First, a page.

Among the Eight Extraordinary Meridian, only two -- the Du Mai and the Ren Mai -- have their own acupuncture points. For this reason they are sometimes considered as part of the main meridian system. (The other six Extraordinary Meridians share points with the main meridian system, including the Ren and Du.) Along with containing powerful acupuncture points, the Du Mai (Governing Vessel) and Ren Mai (Conception Vessel) are central to qigong practice, as the foundation for the Microcosmic Orbit. This essay will introduce the basic characteristics of the Du Meridian.
Pathway Of The Governing Vessel - Du Meridian
The primary pathway of the Du Meridian has its origin deep within the lower abdomen (i.e. in the area of the lower dantian). It emerges to the surface of the body at DU1 (at the root of the spine, midway between the tip of the coccyx and the anus) and then ascends along the midline of the sacrum and through the interior of the spinal column. At the nape of the neck, one branch enters the brain and emerges at DU20 (Bai Hui, at the crown of the head), and another continues along the back of the skull, reuniting with the first branch at DU20. From the crown of the head the channel descends along the midline of the forehead and nose to its final point, DU26, at the junction of the upper lip and gum.
As is the case with all of the meridians, the Du Mai has various secondary branches. One of its secondary branches originates in the lower abdomen (as does its primary pathway), circles the external genitalia, then ascends to the navel region, continues to ascend to pass through the heart, circles the mouth and the splits to ascend to the lower border of the two eyes.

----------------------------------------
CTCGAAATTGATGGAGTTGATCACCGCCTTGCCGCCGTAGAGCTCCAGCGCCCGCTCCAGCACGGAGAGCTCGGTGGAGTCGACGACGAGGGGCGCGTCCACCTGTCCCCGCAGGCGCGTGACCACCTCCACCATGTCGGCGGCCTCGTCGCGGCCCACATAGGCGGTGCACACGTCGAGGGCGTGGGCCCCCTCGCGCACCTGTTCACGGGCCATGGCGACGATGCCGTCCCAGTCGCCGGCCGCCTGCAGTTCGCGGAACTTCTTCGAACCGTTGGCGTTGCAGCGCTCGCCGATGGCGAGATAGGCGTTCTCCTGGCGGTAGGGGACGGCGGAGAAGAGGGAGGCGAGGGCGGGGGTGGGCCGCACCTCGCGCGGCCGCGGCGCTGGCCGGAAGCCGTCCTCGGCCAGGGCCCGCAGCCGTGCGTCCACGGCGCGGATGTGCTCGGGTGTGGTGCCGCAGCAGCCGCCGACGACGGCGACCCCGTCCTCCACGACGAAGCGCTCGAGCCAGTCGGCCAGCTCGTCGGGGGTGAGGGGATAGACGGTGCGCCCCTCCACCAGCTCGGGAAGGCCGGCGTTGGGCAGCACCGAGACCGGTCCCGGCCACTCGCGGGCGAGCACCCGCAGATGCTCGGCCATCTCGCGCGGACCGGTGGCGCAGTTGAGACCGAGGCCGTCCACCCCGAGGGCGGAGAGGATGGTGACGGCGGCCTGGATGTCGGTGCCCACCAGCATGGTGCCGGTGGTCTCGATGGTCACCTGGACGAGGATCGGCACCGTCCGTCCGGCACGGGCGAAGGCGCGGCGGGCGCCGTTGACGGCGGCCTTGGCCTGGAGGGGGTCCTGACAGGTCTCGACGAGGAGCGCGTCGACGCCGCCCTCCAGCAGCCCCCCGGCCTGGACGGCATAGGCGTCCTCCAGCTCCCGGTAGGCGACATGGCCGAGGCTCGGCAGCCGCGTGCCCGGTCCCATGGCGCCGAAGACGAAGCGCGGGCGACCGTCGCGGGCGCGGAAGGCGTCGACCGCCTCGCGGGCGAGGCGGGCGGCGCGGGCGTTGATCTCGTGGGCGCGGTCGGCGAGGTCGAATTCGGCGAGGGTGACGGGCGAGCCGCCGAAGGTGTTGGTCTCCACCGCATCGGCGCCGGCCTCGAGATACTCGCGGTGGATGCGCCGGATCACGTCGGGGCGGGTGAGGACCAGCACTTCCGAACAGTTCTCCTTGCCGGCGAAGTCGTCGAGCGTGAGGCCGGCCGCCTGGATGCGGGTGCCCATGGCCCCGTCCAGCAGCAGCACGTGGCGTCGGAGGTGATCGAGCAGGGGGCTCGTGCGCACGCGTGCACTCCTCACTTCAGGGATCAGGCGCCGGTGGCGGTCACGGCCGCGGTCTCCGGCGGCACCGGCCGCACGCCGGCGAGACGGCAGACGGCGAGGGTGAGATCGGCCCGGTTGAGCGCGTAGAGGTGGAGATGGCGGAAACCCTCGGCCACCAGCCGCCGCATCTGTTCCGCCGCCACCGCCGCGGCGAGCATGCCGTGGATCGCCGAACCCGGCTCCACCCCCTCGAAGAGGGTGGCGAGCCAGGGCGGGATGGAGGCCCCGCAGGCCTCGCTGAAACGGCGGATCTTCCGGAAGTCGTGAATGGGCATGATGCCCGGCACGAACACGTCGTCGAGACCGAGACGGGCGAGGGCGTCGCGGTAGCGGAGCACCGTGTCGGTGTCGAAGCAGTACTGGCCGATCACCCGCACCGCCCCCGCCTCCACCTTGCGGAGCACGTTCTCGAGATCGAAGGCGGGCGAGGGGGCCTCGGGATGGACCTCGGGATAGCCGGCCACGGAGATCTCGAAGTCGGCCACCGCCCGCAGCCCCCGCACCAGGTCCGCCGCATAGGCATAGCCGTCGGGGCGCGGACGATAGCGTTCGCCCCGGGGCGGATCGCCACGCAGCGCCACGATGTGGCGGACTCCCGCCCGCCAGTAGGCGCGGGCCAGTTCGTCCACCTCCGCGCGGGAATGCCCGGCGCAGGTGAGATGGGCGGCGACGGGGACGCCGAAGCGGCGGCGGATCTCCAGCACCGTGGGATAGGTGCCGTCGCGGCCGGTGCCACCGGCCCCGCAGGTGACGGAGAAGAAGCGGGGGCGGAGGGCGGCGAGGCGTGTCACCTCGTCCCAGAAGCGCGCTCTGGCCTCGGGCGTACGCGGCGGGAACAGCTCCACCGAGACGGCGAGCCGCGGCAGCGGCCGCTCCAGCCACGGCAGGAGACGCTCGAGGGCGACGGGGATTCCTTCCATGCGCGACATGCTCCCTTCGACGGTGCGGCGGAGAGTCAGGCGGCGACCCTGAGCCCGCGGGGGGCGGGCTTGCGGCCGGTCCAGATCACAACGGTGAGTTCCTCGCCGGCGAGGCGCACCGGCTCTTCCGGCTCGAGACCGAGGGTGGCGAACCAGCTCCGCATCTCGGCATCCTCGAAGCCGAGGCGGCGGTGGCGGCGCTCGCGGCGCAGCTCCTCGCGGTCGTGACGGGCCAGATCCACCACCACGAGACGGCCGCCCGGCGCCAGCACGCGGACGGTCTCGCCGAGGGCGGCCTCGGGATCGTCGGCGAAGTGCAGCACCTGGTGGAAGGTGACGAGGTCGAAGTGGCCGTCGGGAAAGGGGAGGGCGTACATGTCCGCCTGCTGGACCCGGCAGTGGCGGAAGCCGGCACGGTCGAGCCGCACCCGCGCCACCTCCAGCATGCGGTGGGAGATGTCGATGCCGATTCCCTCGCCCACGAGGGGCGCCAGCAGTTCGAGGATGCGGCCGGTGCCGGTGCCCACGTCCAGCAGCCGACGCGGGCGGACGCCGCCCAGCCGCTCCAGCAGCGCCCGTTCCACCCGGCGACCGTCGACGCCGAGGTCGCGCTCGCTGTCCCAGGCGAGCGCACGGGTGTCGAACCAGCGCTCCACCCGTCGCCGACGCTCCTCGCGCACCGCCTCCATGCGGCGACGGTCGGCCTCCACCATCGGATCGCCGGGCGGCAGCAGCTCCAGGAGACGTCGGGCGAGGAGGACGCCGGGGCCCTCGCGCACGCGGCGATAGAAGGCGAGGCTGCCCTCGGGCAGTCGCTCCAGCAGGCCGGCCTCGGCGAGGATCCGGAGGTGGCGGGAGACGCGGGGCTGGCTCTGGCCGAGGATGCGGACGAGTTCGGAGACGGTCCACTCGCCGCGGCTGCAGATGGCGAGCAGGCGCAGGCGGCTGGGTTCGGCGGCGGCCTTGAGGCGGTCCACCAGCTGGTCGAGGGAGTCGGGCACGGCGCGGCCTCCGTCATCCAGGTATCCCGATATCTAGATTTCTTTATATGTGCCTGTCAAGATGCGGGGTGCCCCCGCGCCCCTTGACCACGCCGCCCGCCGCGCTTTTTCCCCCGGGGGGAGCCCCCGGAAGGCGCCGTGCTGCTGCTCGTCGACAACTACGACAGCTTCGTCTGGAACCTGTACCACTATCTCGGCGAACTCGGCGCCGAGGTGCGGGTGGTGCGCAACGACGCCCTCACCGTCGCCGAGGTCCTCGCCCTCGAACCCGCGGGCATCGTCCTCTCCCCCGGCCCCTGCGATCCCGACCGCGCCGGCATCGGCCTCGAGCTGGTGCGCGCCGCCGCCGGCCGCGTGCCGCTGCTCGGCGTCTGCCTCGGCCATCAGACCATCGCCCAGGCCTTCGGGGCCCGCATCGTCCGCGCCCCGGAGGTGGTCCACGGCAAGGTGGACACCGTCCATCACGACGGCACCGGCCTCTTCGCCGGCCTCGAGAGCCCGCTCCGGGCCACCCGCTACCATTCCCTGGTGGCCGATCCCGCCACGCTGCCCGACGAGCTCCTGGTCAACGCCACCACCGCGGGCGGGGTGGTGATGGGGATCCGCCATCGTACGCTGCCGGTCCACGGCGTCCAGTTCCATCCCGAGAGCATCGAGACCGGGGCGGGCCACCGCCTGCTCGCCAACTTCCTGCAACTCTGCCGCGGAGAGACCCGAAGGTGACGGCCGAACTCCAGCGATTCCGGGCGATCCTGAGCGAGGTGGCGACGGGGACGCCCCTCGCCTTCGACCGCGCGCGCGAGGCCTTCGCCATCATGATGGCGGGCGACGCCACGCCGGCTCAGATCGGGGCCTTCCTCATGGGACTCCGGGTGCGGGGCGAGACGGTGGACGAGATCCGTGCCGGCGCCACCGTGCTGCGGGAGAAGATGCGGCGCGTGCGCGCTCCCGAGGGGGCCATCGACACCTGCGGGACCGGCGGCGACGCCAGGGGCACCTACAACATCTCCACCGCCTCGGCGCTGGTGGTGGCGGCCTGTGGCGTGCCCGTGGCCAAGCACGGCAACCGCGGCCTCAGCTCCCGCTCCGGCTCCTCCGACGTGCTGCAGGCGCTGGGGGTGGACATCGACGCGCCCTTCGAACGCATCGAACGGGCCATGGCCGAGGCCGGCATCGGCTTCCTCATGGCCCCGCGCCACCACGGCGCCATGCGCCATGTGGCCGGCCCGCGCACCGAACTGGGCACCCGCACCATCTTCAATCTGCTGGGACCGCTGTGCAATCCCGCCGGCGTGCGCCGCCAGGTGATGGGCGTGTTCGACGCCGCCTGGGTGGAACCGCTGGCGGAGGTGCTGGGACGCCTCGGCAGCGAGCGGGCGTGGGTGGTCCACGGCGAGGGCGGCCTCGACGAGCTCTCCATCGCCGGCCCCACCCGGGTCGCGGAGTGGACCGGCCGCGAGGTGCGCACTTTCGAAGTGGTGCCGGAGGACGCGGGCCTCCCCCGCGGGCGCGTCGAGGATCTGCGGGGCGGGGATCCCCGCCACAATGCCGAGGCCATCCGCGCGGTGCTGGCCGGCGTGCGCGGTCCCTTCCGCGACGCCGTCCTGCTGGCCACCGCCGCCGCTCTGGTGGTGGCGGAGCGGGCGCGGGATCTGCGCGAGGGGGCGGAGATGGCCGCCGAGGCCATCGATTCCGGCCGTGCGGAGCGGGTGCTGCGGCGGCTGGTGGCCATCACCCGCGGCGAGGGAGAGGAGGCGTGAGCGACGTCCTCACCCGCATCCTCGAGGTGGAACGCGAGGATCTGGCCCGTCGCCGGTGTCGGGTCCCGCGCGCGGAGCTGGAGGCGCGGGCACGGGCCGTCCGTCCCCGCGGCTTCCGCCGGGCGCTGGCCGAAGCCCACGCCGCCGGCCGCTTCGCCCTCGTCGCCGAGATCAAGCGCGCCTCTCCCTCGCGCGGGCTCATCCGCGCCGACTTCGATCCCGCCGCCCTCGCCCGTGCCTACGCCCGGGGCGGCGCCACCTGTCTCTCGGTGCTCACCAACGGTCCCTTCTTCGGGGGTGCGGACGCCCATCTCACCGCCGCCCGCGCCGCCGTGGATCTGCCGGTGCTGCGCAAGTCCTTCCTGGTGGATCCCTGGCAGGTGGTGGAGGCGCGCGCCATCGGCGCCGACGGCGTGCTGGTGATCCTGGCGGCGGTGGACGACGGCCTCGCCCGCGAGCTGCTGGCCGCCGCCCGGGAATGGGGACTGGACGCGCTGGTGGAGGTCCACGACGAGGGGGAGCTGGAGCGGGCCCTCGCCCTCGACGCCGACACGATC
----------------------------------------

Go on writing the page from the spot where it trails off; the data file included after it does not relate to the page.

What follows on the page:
Another secondary branch begins at the inner canthus of the eye (BL1), flows up to the crown of the head where it enters the brain and then emerges at the nape of the neck, and then descends on either side and parallel to the spine (along the Bladder Meridian) to then enter the kidneys.
The Governing Vessel (Du Mai) & Qigong Practice
In relation to qigong practice, the trajectory of the Du Meridian is interesting on several accounts, which I’ll just point to briefly here:
(1) While its main pathway ascends within the spinal column, one of its secondary branches ascends along the front of the torso, on a trajectory quite similar to that of the Ren Meridian -- illustrating the principle of yin-within-yang and flirting already with the circular flow of the Microcosmic Orbit.
(2) The channel enters both the Heart and the Brain, thus establishing a pathway link between the two main organs understood as the residence of spirit (which are functionally merged within the notion of HeartMind).
(3) The branches of the Du Mai enter both the heart -- associated with the fire element -- and the kidneys -- associated with the water element. The heart/kidney fire/water axis is a central one, in qigong as well as acupuncture practice, e.g. in Kan & Li practices.
Though the Du Meridian is considered the most yang of meridians, and the Ren Meridian the most yin of meridians, if we take into account not only their main pathways but also their various branches, we find that, already, the two meridians -- in their balanced, healthy states -- are functioning in a way quite similar to the interpenetrating and cyclic flowing of the Microcosmic Orbit.
As the great 16th-century Chinese acupuncturist/herbalist Li Shi-zhen writes:
”The Conception and Governing vessels are like midnight and midday, they are the polar axis of the body ... there is one source and two branches, one goes to the front and the other to the back of the body ... When we try to divide these, we see that yin and yang are inseparable. When we try to see them as one, we see that it is an indivisible whole.”